African American students, faculty, staff, and alumni also tell their story during the 40th anniversary of integration, for which a statue was commissioned featuring the first black graduate, athlete, and homecoming queen. The exhibit concludes with a spotlight on FSU’s first black administrator, Dr. Bob E. Leach, whose speeches inspired students for over a decade (1978-1988) and who served as a model of leadership for the university.
The exhibit also aligns with the goals of FSU’s recently established Civil Rights Institute. The interdisciplinary institute will sponsor events, speakers, publications, education, and research on civil rights and social justice. Its collections will be housed in Strozier Library and include historical African American newspapers, the Tallahassee Civil Rights Oral History collection, microfilm editions of NAACP and ACLU organizational records and the Emmett Till archives.
An iconic structure of Florida State’s campus, the gothic-styled Westcott Building was once threatened by a massive blaze on April 27, 1969. The fire started in the roof above the fourth floor, spreading beneath the sheetrock ceiling and causing intense damage throughout the fourth floor. The Westcott Building housed the University’s administration as well as the art department at the time and attention turned to not only saving the building and human lives, but the innumerable valuable documents and pieces of art stored within the structure.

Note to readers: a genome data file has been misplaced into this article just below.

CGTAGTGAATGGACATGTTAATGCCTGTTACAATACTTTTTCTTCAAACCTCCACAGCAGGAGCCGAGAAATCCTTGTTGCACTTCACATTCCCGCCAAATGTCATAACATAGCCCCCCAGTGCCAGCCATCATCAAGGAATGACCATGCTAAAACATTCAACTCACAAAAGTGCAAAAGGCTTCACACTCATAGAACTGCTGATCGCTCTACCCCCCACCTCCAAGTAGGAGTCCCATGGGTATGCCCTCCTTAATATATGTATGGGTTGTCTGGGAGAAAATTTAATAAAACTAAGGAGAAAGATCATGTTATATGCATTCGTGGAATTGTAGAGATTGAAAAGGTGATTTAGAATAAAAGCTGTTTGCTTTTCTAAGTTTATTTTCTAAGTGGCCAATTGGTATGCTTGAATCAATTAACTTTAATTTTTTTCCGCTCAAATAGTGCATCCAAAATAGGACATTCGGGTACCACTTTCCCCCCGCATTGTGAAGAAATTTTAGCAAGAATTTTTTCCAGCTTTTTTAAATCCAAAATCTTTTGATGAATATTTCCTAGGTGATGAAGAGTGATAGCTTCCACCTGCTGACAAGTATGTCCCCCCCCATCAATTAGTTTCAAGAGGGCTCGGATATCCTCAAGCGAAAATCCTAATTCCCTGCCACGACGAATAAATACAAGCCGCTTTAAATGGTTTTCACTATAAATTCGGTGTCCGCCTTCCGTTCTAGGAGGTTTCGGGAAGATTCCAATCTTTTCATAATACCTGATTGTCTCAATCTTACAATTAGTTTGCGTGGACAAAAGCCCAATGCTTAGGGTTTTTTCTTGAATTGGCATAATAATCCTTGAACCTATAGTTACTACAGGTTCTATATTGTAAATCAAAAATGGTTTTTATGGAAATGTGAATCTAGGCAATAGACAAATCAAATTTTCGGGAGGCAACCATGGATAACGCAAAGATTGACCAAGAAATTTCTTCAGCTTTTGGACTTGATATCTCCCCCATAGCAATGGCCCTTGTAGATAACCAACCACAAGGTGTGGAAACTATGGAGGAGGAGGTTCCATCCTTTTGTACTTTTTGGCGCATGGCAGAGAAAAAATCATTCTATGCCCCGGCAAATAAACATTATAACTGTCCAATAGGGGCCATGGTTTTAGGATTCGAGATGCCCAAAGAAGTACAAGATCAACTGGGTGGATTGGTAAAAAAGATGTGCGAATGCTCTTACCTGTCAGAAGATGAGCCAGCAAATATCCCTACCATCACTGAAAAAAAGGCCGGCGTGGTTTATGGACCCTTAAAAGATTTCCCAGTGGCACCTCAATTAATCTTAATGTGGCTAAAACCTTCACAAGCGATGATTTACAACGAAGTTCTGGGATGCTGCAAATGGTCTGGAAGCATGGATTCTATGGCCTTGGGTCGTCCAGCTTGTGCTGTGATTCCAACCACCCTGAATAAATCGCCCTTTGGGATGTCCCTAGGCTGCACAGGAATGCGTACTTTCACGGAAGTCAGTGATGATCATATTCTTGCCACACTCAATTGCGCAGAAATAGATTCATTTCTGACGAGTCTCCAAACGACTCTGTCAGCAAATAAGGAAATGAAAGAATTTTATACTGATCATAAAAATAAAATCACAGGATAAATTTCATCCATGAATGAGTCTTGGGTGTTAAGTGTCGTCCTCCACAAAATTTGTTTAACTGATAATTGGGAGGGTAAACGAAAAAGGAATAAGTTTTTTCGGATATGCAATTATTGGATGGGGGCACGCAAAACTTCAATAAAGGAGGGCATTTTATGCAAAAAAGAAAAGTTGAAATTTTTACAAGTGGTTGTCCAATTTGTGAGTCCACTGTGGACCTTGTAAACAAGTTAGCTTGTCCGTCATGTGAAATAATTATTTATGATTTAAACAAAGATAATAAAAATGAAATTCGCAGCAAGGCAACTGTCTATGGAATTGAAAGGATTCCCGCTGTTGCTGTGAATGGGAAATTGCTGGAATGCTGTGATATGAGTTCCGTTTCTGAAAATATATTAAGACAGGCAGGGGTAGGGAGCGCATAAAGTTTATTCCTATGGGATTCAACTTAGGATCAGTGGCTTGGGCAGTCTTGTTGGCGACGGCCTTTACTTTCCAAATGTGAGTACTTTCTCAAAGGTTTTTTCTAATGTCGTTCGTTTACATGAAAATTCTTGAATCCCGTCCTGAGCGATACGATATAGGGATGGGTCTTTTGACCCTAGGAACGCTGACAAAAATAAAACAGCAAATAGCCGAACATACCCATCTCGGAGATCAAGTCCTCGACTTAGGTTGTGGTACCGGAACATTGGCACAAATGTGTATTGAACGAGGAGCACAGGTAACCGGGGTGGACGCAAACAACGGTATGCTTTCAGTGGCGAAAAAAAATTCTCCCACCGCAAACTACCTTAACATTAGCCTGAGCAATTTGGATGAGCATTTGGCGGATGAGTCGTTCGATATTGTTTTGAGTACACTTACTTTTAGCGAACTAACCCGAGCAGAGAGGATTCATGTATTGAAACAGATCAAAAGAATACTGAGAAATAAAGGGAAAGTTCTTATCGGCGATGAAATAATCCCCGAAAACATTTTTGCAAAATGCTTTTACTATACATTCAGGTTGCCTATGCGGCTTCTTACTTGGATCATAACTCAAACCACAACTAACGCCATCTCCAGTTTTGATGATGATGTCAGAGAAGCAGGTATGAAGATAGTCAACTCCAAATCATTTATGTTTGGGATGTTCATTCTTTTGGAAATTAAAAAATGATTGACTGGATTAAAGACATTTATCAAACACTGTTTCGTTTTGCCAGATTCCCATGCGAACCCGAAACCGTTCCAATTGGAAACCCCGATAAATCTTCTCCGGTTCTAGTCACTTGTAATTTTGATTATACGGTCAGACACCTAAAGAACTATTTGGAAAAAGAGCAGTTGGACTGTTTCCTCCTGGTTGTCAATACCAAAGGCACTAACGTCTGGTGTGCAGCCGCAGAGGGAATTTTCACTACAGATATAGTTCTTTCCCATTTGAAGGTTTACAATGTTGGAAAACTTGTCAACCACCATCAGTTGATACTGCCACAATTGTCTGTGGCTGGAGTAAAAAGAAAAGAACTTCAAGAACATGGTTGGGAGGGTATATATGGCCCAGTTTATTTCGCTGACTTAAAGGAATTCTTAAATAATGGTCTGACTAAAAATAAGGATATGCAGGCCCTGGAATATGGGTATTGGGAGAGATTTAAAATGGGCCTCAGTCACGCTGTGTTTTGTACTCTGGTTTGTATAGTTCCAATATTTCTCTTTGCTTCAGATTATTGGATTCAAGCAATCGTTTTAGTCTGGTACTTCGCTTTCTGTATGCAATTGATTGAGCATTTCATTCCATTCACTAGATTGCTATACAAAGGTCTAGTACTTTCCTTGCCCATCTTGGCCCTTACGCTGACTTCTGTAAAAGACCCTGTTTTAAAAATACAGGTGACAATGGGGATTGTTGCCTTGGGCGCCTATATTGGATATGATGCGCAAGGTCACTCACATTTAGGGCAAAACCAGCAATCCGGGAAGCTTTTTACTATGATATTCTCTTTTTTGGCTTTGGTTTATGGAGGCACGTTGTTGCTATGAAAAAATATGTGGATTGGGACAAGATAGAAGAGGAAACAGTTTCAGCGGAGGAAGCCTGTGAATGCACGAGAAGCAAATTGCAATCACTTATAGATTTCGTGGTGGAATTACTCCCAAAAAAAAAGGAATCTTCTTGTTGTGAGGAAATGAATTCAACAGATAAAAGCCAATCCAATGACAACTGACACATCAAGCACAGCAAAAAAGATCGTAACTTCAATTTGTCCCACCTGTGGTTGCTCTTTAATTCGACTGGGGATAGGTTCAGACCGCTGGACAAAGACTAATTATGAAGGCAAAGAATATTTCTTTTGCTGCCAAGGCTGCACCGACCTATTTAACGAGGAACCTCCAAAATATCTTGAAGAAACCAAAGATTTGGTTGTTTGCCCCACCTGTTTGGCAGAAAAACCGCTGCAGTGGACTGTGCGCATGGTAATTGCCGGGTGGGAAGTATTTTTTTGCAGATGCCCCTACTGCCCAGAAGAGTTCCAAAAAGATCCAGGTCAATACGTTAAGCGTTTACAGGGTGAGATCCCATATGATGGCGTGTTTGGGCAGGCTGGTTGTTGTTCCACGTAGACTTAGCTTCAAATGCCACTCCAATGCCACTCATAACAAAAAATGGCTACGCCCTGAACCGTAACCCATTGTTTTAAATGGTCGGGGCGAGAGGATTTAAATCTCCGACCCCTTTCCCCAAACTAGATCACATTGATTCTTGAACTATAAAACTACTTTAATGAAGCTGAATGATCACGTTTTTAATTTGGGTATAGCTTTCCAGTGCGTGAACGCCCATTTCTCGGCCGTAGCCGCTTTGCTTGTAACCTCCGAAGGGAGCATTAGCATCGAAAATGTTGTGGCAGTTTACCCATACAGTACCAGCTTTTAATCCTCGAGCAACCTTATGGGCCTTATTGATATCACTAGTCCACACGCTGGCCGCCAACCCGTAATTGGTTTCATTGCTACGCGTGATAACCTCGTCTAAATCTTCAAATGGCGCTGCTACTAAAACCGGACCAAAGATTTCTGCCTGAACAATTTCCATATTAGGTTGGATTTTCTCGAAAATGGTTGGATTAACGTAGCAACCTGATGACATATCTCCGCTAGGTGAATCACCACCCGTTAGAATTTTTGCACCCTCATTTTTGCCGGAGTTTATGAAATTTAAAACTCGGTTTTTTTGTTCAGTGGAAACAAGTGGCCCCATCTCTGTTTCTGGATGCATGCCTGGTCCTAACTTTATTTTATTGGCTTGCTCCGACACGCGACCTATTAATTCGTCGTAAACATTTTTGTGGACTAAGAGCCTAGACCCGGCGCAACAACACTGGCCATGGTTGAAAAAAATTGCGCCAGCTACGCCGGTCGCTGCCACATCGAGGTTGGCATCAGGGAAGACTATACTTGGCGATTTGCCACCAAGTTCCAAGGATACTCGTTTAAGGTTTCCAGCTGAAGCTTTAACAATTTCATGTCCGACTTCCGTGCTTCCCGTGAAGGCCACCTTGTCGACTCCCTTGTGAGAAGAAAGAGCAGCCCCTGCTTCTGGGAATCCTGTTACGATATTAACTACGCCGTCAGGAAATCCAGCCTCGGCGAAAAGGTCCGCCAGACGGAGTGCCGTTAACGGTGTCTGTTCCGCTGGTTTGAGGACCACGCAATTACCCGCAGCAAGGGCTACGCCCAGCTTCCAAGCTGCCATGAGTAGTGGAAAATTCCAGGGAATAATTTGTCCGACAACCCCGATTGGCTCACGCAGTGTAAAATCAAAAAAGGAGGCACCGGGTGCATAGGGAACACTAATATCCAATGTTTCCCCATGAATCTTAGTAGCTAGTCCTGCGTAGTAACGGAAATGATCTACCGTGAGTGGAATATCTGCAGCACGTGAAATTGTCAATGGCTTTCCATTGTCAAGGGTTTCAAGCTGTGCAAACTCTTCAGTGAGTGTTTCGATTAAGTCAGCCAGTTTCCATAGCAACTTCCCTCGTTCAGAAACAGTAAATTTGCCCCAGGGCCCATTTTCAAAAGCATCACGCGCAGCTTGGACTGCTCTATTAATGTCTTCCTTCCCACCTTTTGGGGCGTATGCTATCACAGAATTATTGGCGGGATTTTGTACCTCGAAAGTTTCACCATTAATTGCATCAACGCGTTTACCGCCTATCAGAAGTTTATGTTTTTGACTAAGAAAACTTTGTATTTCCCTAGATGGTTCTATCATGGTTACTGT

As the April 28, 1969 edition of the Florida Flambeau notes, the art department was deemed a total loss but a painting by Reubens valued at $30,000 dollars, as well as work by FSU faculty member Dr. Karl Zerbe, valued at $50,000 were safely extracted from the inferno by brave students. Florida Flambeau editor Sam Miller details some of the more memorable moments from the scene:
“After the fire was out, students again poured in to try to salvage the paintings from the third floor. Perhaps the first comic relief of the evening came when two students carried out a bigger-than-life painting of a psychedelic nude.”
For those interested in taking a step into the University’s past, we invite you to view the linked 13 minute video that includes a variety of moments from FSU in 1969, including the Westcott Fire (skip ahead to 3:25). You can check it out here.
It wasn’t until his later years that Paul Dirac moved to work for the University we call home. In September of 1970, after retiring from his position at Cambridge, Paul Dirac moved to Tallahassee, Florida where he was appointed to work as a visiting professor for Florida State University. He was 68 at the time and could have fully retired, but the continuation of his work may be an example of the overwhelming desire Dirac had for the field of science and quantum mechanics.